It was October 2004, and Mario Chalmers, then a senior in high school, arrived at Allen Fieldhouse for his first glimpse of “Late Night in the Phog.”
On the floor, KU seniors Aaron Miles, Keith Langford and Wayne Simien went through the usual song-and-dance routine. But as Chalmers remembers it, he took a few moments to soak in the atmosphere and gaze up at the jerseys hanging in the rafters. Chamberlain. Manning. Pierce. And so on.
“I recognized a lot of those names,” Chalmers says.
More than eight years later, after a three-year career at Kansas that included an NCAA title and one unforgettable moment, Chalmers is joining those names in the rafters. Kansas announced Thursday that Chalmers will have his No. 15 jersey retired during halftime of the Texas game on Feb. 16 at Allen Fieldhouse.
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“It means a lot to me,” Chalmers said Thursday, after finishing up a practice with the NBA’s Miami Heat. “Being up there in the rafters with guys like Paul Pierce, Drew Gooden, Wilt Chamberlain, it’s a great accomplishment, and it makes me proud to be a Jayhawk.”
Chalmers becomes the first Kansas player to have his jersey retired since Wayne Simien on Jan. 29, 2011 — and the first player recruited by current KU coach Bill Self. Kansas no longer has hard-and-fast rules on jersey retirements (numbers aren’t retired), but Self mandated a five-year waiting period. It’s likely that at least one or two more players from the 2008 NCAA title team will have their jersey retired. But Chalmers will be the first. His credentials: One NCAA championship; one Most Outstanding Player award at the Final Four; and one miracle.
Chalmers, of course, etched his name in Kansas lore by swishing a game-tying three-pointer in the final seconds of the national championship game against Memphis — a shot that is still replayed before every home game at Allen Fieldhouse.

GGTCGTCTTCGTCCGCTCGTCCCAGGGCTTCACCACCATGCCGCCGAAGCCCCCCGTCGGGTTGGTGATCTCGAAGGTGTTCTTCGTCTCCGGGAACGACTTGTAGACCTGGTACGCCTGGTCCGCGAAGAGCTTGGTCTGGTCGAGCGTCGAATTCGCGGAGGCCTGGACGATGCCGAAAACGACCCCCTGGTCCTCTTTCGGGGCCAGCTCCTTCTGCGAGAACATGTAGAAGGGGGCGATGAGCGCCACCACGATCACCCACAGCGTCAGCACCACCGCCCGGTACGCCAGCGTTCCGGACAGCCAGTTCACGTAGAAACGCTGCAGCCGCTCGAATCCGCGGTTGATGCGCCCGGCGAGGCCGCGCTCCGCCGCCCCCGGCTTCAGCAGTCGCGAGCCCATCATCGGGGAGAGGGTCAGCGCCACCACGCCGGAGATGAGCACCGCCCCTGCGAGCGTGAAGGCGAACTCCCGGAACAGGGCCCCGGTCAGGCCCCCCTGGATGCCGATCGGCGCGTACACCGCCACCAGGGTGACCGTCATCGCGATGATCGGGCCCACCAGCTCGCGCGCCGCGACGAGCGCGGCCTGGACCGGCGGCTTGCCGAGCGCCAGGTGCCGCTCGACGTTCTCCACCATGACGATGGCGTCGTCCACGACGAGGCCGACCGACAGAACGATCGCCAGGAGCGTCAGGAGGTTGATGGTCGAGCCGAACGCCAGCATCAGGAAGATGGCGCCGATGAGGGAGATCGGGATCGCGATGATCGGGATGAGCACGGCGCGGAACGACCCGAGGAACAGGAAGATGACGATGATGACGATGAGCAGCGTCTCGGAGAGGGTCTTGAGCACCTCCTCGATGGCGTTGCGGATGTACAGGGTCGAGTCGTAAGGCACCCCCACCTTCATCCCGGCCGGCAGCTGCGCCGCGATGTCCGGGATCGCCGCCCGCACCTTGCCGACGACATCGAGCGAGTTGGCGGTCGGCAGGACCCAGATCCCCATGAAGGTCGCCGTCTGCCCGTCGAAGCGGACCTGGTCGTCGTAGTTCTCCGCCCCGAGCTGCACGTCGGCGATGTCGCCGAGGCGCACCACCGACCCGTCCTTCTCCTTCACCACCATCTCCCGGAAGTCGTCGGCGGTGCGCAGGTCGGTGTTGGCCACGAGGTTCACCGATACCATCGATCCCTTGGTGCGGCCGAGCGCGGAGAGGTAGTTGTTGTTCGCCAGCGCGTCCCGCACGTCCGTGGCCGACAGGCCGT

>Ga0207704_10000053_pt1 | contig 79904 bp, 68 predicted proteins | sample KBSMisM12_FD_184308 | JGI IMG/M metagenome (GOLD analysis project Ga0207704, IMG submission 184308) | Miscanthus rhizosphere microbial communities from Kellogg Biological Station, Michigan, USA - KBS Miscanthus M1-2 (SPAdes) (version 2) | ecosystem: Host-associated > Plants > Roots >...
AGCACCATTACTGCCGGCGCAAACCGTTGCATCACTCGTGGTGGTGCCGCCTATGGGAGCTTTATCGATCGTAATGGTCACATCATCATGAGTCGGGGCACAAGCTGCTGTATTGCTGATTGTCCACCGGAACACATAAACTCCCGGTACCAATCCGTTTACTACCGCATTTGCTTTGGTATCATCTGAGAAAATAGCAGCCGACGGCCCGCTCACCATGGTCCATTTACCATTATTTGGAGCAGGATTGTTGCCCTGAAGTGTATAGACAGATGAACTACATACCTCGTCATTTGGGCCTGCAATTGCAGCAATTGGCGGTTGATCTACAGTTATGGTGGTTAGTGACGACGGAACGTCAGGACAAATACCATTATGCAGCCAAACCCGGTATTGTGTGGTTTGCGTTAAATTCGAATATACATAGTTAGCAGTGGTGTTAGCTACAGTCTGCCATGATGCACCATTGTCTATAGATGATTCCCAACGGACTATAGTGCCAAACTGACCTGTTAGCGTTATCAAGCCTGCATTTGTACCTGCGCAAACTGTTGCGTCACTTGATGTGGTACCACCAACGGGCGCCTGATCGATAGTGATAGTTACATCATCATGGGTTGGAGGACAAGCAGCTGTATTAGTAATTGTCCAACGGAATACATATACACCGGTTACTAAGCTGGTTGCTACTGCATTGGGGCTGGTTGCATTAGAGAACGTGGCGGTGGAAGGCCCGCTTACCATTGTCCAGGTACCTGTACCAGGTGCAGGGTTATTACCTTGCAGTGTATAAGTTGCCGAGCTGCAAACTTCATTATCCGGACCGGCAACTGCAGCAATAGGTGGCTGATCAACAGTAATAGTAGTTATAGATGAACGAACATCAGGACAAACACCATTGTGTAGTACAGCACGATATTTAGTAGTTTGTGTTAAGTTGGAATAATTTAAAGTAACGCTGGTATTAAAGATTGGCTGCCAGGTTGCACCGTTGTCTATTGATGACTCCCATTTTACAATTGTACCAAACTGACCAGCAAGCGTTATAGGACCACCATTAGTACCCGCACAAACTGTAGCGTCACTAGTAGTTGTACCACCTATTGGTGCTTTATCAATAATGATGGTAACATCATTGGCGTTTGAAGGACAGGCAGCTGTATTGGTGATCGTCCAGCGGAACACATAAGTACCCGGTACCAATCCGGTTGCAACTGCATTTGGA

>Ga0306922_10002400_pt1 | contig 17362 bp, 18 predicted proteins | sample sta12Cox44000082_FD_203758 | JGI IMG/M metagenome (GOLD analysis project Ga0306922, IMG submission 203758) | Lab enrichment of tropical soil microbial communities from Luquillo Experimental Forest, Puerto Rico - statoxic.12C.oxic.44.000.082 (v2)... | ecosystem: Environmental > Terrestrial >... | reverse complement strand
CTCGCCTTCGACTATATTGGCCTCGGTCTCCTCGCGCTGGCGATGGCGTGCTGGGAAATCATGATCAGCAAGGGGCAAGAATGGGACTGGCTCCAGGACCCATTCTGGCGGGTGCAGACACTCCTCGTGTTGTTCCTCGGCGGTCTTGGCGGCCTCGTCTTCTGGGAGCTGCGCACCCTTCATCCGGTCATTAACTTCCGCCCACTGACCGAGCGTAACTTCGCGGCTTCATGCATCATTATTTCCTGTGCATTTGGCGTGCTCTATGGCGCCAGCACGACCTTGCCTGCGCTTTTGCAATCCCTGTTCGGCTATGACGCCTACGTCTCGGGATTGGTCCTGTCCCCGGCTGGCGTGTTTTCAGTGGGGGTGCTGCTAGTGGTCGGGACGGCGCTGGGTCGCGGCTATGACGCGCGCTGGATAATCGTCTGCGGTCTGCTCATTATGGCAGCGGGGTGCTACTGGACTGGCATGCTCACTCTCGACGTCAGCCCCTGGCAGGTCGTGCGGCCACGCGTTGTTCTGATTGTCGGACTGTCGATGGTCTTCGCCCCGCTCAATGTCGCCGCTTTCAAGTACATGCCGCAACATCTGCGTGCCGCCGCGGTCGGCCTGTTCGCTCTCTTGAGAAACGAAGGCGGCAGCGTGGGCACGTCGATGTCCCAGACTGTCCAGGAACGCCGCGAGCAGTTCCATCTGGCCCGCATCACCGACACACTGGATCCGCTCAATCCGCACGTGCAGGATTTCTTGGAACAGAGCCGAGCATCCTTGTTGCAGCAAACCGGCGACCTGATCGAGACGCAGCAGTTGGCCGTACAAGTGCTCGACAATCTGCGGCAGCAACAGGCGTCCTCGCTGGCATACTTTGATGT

“I’ve seen the shot more than you’ve guys have, believe it or not,” said Self, who called Chalmers the most clutch player he’s had at KU. “It still gives me goosebumps to see it.
“Mario is such a unique guy, in my opinion, because he was as ornery as we had. He was ornery. But he smiled, and he had that boyish grin.”
Now in his fifth season with the Miami Heat, Chalmers was part of his first NBA championship last summer. This season, he’s averaging 7.9 points and 3.4 assists as the Heat’s starting point guard.
He says people don’t bring up The Shot as much as they used to. (“It’s been what, five years almost?” he says.) But he’ll be able to re-live it once more in February, when he returns to Allen Fieldhouse.
“You never forget your college experience,” Chalmers said. “That was three of the best years of my life. I made some close friends there, and just really became a man at that school.”
Consistent Kruger — When Self took over at Illinois in 2000, he inherited a talented and muscled-up roster that was perfectly constructed to play Big Ten basketball. It was the ideal situation for a coach entering his first major job, and Self had former Illinois coach Lon Kruger to thank.
“We were slow,” Self said. “But we were big, and we were tough. He left us some guys.”
Kruger, who had left Illinois to coach the NBA’s Atlanta Hawks, will bring his latest program into Allen Fieldhouse on Saturday when the Oklahoma Sooners face Kansas at 3 p.m. Oklahoma, 13-4 overall and 4-1 in the Big 12, has been one of the league’s surprise teams this season. And Kruger, in his second season in Norman, is positioned to take his fifth school to the NCAA Tournament. He has accomplished the feat at K-State, Florida, Illinois and UNLV.
“Consistency,” Self said. “He’s the same all the time — at least from the outside looking in. He is cool on the bench, which I’m sure translates to practices.”
What if — Most coaches are loath to consider hypothetical situations, and Self is no different. But Self was asked on Thursday if he’s ever wondered how redshirt freshman guard Ben McLemore could have impacted last season’s team, which finished one victory short of Self’s second national title. McLemore had to sit out the season as an academic partial qualifier, and he watched Kansas’ Final Four run from the sideline.
“We would have been deeper,” Self said, “we would have had better practices. We’d be better this year, because they would have practiced last year. There’d be a lot of things that would have made us better. But I’m not sure, at the end result, winning 32 games and playing in the national championship game, we could have done a lot better.”
But is there a little bit of Self that wishes McLemore and fellow redshirt freshman Jamari Traylor could have suited up against Kentucky in the NCAA title game? Maybe.
“It would have been fun,” Self said, “running another couple athletes out there against Kentucky.”